Remember, however, that approachability is a two-way street. Others at the party will be evaluating your approachability just as you are evaluating theirs, Basquiat says, and giving off negative cues means "nobody is going to want to come and talk to you."
Don’t feel pressured to immediately join in on an existing conversation. Collis suggests ambling over to a group and just listening for a bit.
"You can stand there politely, listening for a couple of sentences, and there’s usually somebody in that group who will invite your comment," she says. "There really are a lot of nice people out there and your goal is to find a group that has that person in it."
Buffet tables or bars are good places to meet potential conversational partners. Everybody stops there during a party, and Collis says asking a stranger about a favorite cocktail or appetizer is a natural conversation starter.
For other conversation starters, Basquiat suggests beginning with "small talk and what we consider free information."
That means nothing too personal and nothing that will make the potential partner feel as though they’ll have to share too much. So, Basquiat says, "the safest things are, like, weather and traffic."
People generally enjoy talking about themselves and Collis makes it a point to ask such questions as "what a person does for a living, what their hobbies are, what books they’ve read or movies they’ve seen."
The idea, Basquiat says, is to come up with questions that can’t be answered with a simple, conversation-stalling "yes" or "no,’" but which set the stage for further questions or more conversation.
Don’t overdo it, though, lest others think you’re trying too hard or coming on too strong. King says that, for icebreakers, he’s been known to do "a couple of goofy little tricks."
"But I try not to," he adds. "I don’t want to be that guy who’s always on."
Instead, King will ask others what they do for a living.
"People always want to talk about my job because they think it’s more interesting somehow," he explains. "But I’m really interested in stuff that other people do and I try to get people to talk about their jobs. That’s my deal: I try to be curious about people."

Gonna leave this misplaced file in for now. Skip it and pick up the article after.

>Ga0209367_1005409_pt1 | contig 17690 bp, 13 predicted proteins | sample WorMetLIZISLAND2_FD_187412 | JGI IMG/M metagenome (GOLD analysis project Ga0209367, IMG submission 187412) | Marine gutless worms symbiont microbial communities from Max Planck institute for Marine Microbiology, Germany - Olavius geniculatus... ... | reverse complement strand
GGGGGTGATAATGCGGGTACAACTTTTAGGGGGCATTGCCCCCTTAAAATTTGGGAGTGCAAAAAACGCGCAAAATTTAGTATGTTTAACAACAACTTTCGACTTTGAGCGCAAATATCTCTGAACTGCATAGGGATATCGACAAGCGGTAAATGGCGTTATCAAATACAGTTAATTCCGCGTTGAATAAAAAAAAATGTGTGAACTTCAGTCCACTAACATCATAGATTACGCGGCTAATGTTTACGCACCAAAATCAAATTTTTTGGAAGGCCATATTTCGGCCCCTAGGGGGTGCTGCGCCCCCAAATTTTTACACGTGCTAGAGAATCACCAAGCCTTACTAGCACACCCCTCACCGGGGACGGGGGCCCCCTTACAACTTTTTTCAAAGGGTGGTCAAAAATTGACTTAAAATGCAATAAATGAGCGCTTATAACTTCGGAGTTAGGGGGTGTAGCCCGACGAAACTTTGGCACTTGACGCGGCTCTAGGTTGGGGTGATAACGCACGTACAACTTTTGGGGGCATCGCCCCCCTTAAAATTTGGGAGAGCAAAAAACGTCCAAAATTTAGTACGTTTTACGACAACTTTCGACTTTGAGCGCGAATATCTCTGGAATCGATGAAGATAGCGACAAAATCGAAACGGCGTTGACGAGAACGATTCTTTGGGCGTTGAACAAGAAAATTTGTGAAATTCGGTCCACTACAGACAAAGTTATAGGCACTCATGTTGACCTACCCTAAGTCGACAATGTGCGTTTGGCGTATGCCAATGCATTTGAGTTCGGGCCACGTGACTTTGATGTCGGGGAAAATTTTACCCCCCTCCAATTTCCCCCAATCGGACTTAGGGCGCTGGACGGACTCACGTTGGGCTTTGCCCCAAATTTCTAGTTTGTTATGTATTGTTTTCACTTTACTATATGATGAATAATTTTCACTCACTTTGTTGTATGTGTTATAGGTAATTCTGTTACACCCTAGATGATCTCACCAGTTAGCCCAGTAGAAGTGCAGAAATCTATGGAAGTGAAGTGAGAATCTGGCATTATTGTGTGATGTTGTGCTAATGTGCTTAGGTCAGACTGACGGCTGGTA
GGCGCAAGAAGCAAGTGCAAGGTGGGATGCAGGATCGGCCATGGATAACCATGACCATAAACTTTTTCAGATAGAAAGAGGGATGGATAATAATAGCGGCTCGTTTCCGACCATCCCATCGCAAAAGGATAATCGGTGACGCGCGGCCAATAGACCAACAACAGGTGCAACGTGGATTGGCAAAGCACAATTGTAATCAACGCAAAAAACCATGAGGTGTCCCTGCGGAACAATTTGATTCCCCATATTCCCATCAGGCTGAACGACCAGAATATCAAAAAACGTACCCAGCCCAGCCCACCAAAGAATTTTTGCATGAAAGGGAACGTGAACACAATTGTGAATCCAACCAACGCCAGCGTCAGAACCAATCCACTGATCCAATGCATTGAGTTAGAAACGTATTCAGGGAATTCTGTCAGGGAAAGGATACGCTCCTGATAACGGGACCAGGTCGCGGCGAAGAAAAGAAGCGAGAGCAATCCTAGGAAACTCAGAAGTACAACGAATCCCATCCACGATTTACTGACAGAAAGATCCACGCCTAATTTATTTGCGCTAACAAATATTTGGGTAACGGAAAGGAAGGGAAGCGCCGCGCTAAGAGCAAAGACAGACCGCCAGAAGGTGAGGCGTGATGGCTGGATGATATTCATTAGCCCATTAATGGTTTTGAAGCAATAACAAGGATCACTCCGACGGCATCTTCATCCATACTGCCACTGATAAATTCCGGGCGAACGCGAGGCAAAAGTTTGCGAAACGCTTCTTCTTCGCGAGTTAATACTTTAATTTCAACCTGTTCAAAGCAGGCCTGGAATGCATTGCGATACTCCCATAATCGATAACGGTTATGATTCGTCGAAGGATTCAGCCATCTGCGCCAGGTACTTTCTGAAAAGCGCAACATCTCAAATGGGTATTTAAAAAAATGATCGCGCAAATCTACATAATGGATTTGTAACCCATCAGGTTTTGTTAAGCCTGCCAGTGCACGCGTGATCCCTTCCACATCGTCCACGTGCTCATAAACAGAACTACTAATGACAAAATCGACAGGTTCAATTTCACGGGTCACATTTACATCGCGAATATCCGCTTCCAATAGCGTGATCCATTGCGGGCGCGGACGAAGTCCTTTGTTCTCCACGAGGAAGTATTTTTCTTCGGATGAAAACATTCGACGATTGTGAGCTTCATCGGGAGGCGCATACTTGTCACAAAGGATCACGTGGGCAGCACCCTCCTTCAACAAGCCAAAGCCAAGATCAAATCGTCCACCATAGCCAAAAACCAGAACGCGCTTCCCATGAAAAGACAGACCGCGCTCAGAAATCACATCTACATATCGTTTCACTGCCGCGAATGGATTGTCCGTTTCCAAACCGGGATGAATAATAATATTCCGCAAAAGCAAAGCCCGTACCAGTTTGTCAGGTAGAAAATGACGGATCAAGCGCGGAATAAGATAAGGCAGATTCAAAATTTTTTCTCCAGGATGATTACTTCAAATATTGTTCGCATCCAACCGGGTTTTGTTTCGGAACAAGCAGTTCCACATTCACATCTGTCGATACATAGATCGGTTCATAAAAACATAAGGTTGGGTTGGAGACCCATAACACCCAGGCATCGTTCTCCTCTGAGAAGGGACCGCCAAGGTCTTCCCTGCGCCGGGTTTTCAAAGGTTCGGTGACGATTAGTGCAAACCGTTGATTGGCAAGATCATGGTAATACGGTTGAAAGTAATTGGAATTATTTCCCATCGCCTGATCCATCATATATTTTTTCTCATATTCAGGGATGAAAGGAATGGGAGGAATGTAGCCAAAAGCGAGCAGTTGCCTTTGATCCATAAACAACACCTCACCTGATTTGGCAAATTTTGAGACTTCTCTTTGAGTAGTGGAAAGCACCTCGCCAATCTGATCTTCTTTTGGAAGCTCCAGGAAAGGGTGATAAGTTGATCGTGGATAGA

Collis often will offer strangers a compliment about what they’re wearing.
"I’m a tie lover," she says. "So if you’re a guy and you’re wearing a great tie, I’d make a comment about your tie: ‘That’s a great Snoopy tie’ or Garfield tie, or whatever."
Don’t hew too closely to a script. Instead, feel free to try out more than one icebreaker and follow any ensuing conversation where it leads.
"You’d be amazed," Collis says. "I’ve met men who loved to cook and we talked about recipes and cooking. And, of course, sports are obvious with men, but a lot of women love sports. I think you need to throw out all of your old stereotypes."
By the way, Collis adds: "We’re taught as children, ‘Don’t talk about politics or religion,’ and those are some of the most fun conversations to have."
Be willing to answer questions from your newfound conversational partner, too, because any good conversation flows in two, or more, directions.
"We expect reciprocity," Basquiat says, and for our conversational partners to share "something of equal value. So you need to put yourself out there."
Sometimes, however, the biggest holiday party conversation challenge lies in bailing on a conversation that’s not going so well. In that case, Collis says she might excuse herself to use a restroom or freshen up her drink or get a drink for somebody else.
"Have a buddy system," she says. "Go with somebody and have a glance or little signals to give each other (indicating), ‘I need a rescue here.’ "
Finally, for the terminally shy or introverted partygoer, here’s a can’t-miss partygoing strategy: Marry an extrovert.
King says his wife is "much better" at parties than he is, "so I tend to hover over her while she’s talking."
"That’s my real tip," he jokes, "to hang out with somebody who’s really good at that."
Contact reporter John Przybys at jprzybys@ reviewjournal.com or 702-383-0280.